Posted September 11, 2012 by David Watson in Films
 
 

Lincoln


Hollywood has a long tradition

Hollywood has
a long tradition of historical bio-pics that play fast and loose with the
facts.
Take 1995’s Braveheart for instance. In reality, William Wallace did indeed kick significant amounts of English
bottom but, while no Lord, he was landed gentry not the ordinary commoner
depicted by Mel Gibson. His greatest victory, the Battle of Stirling, depicted in the
film as the first time an English Cavalry charge was defeated by Scots
infantry, actually took place at Stirling Bridge and, far from standing up to a
cavalry charge, the Scots merely twatted the English knights as they tried to
cross the bridge two abreast. He
never wore woad as depicted in the film and it’s also doubtful Wallace boffed
and knocked up Edward II’s Queen as Isabella was about 10 at the time
and still living in France. Still,
10 Oscar nominations and 5 wins (including Best Film and Best Director) later,
historical accuracy can go suck an egg.

Similarly, in 2001, Ridley Scott’s Gladiator gave us a despotic, patricidal Emperor Commodus with a harelip and an
incestuous fancy for his sister who was universally hated by the people and
quite enjoyed the odd spot of gladiatorial combat. 12 Oscar nominations and 5 wins however make it pretty easy
to ignore the fact that Commodus’ father, Marcus
Aurelius
, died either of plague or smallpox while on campaign rather than
being murdered by his son, Commodus was no despot and was almost universally
loved by the people, ruling for 13 years, and while he did enjoy entering the
arena, he did it anonymously for the most part and certainly wasn’t killed by
an Aussie in a leather skirt, instead being strangled in his bath. And far from nursing a forbidden love
for his sister he had her exiled then executed after she plotted to have him
assassinated. Which would have
been a slightly less crowd-pleasing ending to the movie.

Released in UK cinemas this week with 12 Oscar nominations trailing
in it’s wake, it’s not a huge surprise then that Steven Spielberg’s reverent bio-pic of America’s 16th
President, Abraham Lincoln, dodges
the thornier aspects both of Lincoln’s life (his suspension of habeas corpus
and his arrest and imprisonment without trial of thousands of Northern citizens
including journalists and congressmen, his ties to Northern industrialists) and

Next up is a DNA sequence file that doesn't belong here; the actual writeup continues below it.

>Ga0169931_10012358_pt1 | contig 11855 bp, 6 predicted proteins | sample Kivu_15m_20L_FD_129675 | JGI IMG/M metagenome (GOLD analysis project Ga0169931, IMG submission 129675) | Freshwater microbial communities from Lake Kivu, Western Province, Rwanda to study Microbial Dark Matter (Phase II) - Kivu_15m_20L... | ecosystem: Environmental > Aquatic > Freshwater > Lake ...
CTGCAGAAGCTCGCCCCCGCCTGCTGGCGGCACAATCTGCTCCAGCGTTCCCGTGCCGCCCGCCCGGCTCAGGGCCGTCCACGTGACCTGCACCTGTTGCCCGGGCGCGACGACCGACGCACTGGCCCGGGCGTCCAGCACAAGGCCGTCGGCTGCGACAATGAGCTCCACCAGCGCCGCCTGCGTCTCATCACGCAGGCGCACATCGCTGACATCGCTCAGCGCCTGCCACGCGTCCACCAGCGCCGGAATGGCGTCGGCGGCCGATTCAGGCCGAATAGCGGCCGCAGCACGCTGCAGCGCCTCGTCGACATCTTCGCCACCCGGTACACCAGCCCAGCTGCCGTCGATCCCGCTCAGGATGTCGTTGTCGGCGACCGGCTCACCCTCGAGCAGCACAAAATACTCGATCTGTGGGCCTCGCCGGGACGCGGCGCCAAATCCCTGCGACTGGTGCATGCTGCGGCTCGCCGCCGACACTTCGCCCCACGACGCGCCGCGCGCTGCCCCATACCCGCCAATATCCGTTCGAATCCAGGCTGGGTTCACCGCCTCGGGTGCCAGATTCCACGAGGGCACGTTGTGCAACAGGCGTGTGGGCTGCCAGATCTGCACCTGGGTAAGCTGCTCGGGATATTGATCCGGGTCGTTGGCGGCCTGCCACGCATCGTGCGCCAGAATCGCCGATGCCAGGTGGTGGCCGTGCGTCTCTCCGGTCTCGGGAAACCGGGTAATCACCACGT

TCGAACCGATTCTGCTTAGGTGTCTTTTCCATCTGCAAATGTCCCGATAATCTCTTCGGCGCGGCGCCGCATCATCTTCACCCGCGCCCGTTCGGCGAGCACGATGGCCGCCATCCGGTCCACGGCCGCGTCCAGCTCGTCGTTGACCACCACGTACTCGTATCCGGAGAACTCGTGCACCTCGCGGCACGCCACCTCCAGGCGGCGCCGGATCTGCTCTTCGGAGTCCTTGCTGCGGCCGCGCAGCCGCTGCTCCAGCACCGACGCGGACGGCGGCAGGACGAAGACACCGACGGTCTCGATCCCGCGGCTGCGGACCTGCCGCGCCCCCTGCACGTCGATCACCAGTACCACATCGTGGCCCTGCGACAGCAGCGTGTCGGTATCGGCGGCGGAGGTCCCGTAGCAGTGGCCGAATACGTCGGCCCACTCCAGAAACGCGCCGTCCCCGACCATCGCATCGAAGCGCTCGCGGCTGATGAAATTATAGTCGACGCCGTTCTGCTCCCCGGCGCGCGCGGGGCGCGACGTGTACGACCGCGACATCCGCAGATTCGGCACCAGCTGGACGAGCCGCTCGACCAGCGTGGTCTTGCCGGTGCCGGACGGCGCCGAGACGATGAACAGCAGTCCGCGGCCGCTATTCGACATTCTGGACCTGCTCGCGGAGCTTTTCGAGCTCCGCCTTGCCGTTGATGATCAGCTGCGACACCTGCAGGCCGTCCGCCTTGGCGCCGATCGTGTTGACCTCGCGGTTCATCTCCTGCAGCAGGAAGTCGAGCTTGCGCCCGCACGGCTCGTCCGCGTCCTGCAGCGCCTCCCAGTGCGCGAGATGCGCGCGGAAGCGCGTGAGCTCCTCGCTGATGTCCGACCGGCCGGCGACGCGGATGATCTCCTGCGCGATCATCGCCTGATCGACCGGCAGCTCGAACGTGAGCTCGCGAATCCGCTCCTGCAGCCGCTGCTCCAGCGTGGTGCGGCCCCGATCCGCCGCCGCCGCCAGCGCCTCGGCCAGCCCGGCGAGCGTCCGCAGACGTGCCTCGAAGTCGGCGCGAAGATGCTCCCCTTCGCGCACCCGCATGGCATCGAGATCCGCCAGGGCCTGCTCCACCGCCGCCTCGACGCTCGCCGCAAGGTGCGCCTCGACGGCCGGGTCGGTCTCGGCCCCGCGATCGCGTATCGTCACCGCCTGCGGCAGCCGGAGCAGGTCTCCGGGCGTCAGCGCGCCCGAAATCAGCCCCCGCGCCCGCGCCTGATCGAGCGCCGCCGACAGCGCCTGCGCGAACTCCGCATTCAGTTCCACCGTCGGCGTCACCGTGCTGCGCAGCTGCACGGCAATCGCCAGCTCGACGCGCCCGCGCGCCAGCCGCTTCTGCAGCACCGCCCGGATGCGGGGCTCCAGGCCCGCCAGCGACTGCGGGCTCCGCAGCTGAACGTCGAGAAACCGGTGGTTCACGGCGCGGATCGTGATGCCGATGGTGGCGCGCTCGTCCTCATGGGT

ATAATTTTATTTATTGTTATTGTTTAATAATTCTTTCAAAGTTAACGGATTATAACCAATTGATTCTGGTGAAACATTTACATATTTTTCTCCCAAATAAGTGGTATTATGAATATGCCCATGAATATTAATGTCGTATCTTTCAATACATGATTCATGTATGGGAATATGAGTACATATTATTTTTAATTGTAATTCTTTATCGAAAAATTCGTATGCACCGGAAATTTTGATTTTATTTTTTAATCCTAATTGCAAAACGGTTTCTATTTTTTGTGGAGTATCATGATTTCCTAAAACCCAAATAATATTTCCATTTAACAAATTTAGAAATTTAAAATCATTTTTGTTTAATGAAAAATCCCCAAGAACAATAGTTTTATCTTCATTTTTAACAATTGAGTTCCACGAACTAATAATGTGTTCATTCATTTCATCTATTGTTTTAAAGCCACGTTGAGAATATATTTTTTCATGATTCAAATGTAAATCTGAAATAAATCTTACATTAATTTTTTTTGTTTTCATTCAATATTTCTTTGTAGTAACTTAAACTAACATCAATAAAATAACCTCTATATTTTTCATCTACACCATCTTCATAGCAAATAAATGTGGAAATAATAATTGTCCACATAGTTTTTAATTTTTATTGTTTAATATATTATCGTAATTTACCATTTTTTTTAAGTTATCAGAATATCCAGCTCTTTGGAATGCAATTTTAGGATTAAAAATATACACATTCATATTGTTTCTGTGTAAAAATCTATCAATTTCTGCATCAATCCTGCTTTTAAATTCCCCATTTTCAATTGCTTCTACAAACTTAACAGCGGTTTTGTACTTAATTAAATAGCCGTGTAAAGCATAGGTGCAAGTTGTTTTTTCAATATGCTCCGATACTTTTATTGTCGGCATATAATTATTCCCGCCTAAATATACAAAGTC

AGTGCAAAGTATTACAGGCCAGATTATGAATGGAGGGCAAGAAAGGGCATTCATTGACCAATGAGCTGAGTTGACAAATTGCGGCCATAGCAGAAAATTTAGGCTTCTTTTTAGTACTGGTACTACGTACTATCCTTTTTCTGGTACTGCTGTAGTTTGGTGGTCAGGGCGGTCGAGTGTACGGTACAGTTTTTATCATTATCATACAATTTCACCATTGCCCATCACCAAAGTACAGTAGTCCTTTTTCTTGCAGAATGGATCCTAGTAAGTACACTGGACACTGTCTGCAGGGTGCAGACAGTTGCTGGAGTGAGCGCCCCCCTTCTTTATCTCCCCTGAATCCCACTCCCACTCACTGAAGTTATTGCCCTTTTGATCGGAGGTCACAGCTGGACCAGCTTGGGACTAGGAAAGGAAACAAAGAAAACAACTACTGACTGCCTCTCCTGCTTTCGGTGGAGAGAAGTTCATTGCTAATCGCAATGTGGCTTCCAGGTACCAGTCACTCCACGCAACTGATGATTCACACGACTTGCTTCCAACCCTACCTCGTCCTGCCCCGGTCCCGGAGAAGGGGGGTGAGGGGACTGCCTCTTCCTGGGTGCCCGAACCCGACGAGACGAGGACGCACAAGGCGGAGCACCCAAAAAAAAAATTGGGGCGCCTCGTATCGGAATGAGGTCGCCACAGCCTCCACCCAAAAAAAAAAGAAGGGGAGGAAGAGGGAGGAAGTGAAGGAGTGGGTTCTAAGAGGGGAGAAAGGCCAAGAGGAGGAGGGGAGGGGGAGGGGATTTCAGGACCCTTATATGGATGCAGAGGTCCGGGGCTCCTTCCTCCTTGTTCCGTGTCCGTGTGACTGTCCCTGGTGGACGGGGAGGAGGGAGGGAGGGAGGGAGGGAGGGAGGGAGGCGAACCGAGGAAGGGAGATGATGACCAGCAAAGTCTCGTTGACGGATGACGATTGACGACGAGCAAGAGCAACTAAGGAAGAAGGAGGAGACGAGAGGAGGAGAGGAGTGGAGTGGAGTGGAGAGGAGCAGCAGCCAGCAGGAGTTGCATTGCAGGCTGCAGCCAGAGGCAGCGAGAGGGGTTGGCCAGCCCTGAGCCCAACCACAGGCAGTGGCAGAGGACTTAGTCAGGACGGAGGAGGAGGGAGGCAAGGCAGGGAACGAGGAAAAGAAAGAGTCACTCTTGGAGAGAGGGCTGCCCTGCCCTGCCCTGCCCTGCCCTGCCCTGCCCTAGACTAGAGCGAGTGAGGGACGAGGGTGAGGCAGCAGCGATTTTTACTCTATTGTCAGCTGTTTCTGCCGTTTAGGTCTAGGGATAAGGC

the politics and causes of the Civil War (states rights, taxation,
industrialisation and federalism are never mentioned, only slavery) in favour
of the hallowed popular vision of Lincoln as the Great White Emancipator of the
American Negro.

Anchored by a frankly ridiculous performance by Daniel Day Lewis (who recently won the Best Actor Golden Globe)
who’s more Abe Simpson than Abe Lincoln, Spielberg’s Lincoln isn’t so much a film as a two and a half hour history
lecture for primary school pupils, eschewing vampire hunting for a series of
dense conversations in dimly-lit rooms conducted by white middle-aged men (and
they are all white men) with varying
degrees of facial hair who dicker, horse-trade and bribe one another to force
through legislation that few wanted.
With the exception of some black Union soldiers, it relegates African
Americans to the role of passive observers, faithful servants nobly waiting for
the white man to free them.
Focusing solely on the final weeks of Lincoln’s life and his struggle to
pass the hugely unpopular 13th Amendment which outlawed slavery, the
film drastically exaggerates the chance that the war would end with slavery
still intact, ignoring the fact that, by the time the film is set, former
slave-owning Southern states Louisiana, Tennessee, West Virginia, Maryland and
even Missouri had already abolished slavery of their own volition, freeing
three million of the South’s four million slaves. Slavery was already dead; the passage of the 13th
Amendment was merely the rubber stamp.

While Day Lewis shambles through the film and Sally Field chews the scenery as Mad Mary Lincoln, whining and
weeping more than she did in Steel
Magnolias
, the supporting cast are excellent with Tommy Lee Jones turning in a barnstorming performance as the gruff
abolitionist Thaddeus Stevens and David
Strathairn
understated as Secretary of State (and Lincoln’s alleged lover,
though the film never mentions that)
William Seward. By far the best
things about the film however are James
Spader
, John Hawkes and Tim Blake Nelson who play the three
dodgy geezers Lincoln and Seward employ to attain the necessary pro-Amendment
votes through under-the-table deals and bribery.

Ultimately, Lincoln is
far too worthy to satisfy as drama, too worshipful to work as history, a
simplistic reading of events that fails to do justice to a complicated man and
the complex times he lived in.
It’s overlong and soporific and every time Day Lewis puts his hat on,
your heart will soar at the possibility that maybe, just maybe, he’s on his way
to the Ford Theatre and you’ll finally be released.

If D.W. Griffith’s
reprehensible Birth of a Nation was,
as 28th President Woodrow Wilson said, “like writing history with
lightning,” it’s unfortunate that Spielberg’s Lincoln takes two and a half hours to write history via
Twitter. Slavery bad πŸ™ lol.


David Watson

 
David Watson is a screenwriter, journalist and 'manny' who, depending on time of day and alcohol intake could be described as a likeable misanthrope or a carnaptious bampot. He loves about 96% of you but there's at least 4% he'd definitely eat in the event of a plane crash. Email: david.watson@filmjuice.com